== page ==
Richard and Ann Winter's Autumnal Adventures Italiano in the Duetto, 2003
Sunday 19th October was the Alfa Romeo Duetto Club meeting day with a tour into the mountains that started from Arona, a lakeside town on the southern tip of Lake Maggiore. Our group of three Spiders already gathered at Lake Como set out early and arrived at Arona shortly after 9 a.m. where we found a large lakeside area reserved for the Duetto Club.
During the next two hours over 70 '105 type' Spiders assembled and registered, leaving at about 11.30 in an impressively long procession that snaked its way up into the mountains west of the Lake Maggiore, overlooking Lake Orta with its island of St Giulio. When 70+ Spiders are on the move, the lengthy convoy is all too easily dislocated at junctions and traffic lights, etc. To enable us to stay together the organisers called a halt every so often - although finding a stretch of road long enough to do this was not easy! In this way it was ensured that all outfits were with us as we made our way through the mountains.
After climbing for many miles our convoy eventually left the forests and still continued upwards through ever wilder terrain of the Mottarone. Eventually we arrived at what was clearly the highest point at approx 1600m. By this time the views looking northwards towards the Alps and the Simplon Pass into Switzerland were stunning, with magnificent snowy peaks forming a majestic panorama across an intervening valley. It was up here that all our Duettos parked around a restaurant named (translated) "House of the Snow". As planned, Club members took over the large dining area for a 'rustic lunch' traditional in the region comprising a wide variety of grilled meats served with fried vegetables and accompanied by appropriate local wines.
Our massive contingent of Alfa Romeos then proceeded down again following a private road through the forest and, once again, to Lake Maggiore but now in Stresa. There a lakeside carpark area had been reserved for the Duetto Club. As our convoy snaked through evening sun into the busy centre it was clear from the boisterous traditional music and smoking braziers that we were parking alongside an ongoing roast chestnut party - one of many that we saw throughout north Italy in that season.
This one was a big charitable affair being run by retired members of the Italian mountain army force; the 'Alpini'. Dave and I strolled among the Alfas parked in this wonderful lakeside location finding all the club members we could in the smoke of the chestnut braziers, munching roast chestnuts - or at least I did: Dave's allergic to nuts - and made our adieus. It was a great end to the Club tour and this visit to Italy.
Dave had a tight Tuesday deadline in UK to meet a guy needing some race engines, so by 5pm we were driving out of Stresa. After serious jams, caused perhaps by the reported 75.000 'Tifosi' meeting at Magello that weekend and seemingly by all the other cars in north Italy crowding the lakes that weekend, we drove overnight through Switzerland - if you're in a classic Spider the St Gotthard tunnel is good in the quiet of the night and negotiating Basel at 2.30am is highly recommended - and eastern France past Strasburg - to which we were not endeared by teeming rain, ill-defined road lanes and notable lack of 24 hour services - and onto the good French toll motorways.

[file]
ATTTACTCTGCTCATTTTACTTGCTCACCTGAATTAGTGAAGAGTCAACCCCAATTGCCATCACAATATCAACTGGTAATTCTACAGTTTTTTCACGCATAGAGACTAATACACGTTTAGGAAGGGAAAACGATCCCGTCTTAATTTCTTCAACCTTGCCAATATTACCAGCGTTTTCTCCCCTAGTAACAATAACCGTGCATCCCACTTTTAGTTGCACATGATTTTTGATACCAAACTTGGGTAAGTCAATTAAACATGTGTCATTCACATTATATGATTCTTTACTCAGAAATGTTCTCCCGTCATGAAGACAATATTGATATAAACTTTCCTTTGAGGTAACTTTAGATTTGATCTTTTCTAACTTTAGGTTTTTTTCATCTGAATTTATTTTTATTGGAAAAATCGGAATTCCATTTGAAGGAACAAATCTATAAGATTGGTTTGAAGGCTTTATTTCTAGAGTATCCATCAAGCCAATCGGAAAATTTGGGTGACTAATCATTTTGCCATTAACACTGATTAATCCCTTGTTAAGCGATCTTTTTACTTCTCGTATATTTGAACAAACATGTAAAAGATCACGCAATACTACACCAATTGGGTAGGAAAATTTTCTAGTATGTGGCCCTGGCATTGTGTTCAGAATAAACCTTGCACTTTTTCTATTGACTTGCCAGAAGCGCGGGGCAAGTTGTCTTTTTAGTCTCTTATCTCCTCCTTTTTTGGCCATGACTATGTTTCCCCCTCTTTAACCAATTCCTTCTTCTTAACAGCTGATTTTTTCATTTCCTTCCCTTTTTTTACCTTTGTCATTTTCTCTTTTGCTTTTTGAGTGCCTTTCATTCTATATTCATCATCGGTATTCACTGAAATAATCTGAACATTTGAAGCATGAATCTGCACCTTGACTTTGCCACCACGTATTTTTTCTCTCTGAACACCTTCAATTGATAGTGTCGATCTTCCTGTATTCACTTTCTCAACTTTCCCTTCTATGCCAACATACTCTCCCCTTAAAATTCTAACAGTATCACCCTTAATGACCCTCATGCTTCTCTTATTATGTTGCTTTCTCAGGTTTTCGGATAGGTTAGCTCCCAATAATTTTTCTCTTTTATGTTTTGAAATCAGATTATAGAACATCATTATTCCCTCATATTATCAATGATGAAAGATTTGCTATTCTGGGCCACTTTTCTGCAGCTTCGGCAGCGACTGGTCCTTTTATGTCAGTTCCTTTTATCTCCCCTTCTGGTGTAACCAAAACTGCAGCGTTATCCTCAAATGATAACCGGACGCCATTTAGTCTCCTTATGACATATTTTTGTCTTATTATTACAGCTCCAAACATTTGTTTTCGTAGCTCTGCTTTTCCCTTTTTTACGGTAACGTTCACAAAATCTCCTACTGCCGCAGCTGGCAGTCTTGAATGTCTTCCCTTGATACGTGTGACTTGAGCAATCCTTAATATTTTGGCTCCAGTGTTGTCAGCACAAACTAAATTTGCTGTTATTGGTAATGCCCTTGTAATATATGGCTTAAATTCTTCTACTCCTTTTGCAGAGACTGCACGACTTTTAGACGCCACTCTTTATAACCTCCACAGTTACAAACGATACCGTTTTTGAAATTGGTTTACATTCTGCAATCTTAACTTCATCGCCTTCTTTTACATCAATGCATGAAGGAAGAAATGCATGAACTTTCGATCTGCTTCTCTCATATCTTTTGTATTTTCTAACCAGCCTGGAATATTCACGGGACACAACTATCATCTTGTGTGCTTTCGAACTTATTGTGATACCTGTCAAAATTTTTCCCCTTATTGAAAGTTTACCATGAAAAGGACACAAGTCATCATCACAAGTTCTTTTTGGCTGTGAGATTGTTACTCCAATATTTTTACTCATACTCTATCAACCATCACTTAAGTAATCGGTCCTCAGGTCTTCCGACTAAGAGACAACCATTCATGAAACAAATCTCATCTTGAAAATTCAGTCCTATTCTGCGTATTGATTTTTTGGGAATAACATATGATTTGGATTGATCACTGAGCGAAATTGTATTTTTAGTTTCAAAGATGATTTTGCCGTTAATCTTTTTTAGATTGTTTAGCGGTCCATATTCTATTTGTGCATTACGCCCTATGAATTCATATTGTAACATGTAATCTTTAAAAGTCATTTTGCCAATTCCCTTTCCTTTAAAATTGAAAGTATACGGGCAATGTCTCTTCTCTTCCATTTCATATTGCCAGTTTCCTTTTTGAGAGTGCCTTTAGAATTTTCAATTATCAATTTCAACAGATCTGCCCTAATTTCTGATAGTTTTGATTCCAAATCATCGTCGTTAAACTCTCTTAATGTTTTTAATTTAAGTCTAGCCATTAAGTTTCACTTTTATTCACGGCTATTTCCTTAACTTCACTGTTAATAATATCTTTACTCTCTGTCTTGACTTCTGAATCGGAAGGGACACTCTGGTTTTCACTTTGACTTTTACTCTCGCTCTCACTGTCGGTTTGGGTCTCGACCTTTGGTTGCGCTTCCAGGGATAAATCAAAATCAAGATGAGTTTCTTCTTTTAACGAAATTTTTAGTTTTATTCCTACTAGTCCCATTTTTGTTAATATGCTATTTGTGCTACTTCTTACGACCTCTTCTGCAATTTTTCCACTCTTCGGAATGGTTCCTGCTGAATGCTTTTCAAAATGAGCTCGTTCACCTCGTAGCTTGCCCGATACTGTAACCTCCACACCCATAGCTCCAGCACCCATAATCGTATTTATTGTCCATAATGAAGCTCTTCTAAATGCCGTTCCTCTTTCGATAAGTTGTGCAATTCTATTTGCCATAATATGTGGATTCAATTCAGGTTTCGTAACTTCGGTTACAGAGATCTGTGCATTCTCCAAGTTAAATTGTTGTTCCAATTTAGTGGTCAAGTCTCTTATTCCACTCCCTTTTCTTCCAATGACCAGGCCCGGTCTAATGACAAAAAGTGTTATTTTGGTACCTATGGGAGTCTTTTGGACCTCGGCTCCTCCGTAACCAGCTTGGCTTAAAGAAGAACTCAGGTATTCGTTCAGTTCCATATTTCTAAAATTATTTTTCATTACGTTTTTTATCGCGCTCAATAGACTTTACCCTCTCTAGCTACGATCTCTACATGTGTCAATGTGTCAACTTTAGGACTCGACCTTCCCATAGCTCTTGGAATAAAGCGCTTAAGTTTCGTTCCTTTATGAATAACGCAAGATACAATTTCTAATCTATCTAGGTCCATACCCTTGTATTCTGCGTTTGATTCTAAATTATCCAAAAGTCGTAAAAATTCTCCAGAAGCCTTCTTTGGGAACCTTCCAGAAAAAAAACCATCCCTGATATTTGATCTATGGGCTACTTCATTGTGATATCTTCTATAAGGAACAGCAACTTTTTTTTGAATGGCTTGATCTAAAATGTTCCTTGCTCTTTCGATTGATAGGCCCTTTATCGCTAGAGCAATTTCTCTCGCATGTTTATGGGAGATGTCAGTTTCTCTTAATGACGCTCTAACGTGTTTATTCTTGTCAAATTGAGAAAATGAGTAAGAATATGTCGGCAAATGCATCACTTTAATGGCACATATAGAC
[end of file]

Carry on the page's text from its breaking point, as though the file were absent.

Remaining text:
After a couple of stops to catch up with a few hours' sleep, snatched in surprising comfort in the Spider as rain hammered down on the mohair roof, we reached Calais in good time for the 3.30pm Monday SeaCat crossing and after a mercifully clear anti-clockwise run round the M25, Dave was in good time for his appointment. And how did the car perform on the two halves of its Italian adventures?
I think this 34 year-old car's performance is best summarised as exemplary. In terms of the engine, it scarcely missed a beat: Although at very high altitude the engine ran a bit roughly - presumably the Webers found themselves a bit short of oxygen - it returned to its familiar smooth running with a steady tick-over after descending from the mountains.
As regards water temperature, the needle of the gauge sat resolutely central in virtually all circumstances - even when the car was near stationary for 45 minutes in the blistering heat of a Milan autostrada - cause of that hold-up: a sadly squashed Saxo.
The water temperature would rise only during sustained driving at or near the car's maximum speed (a procedure never attempted in UK), though fortunately the system never heated enough to cause water loss and also a few miles at moderate velocity would quickly restore the norm. Equally, the oil pressure gauge held commendably steady.
Although when thoroughly hot the oil pressure would drop right down at tick-over, as soon as the throttle was 'blipped' it would jump back up and stay up when the engine was at operational revs. The engine burnt less than one litre of oil in travelling over 2350 miles during which the car averaged just over 27.5mpg (unleaded plus Castrol fuel additive).
I thought the fuel consumption commendable, bearing in mind the mountainous terrain and the 'stop-go' driving of much of the tour - not to mention those spells of very high speed driving. And, incidentally, its beautifully simple hood kept out 99.5% of the rain when driving through deluges across Switzerland on the way there and through France on the way back.
Overall, then, unlike its ageing owner who failed physically during the first part of this Autumn's travels, the Alfa Romeo Spider 1750 Veloce proved itself a thoroughly reliable as well as a highly entertaining performer!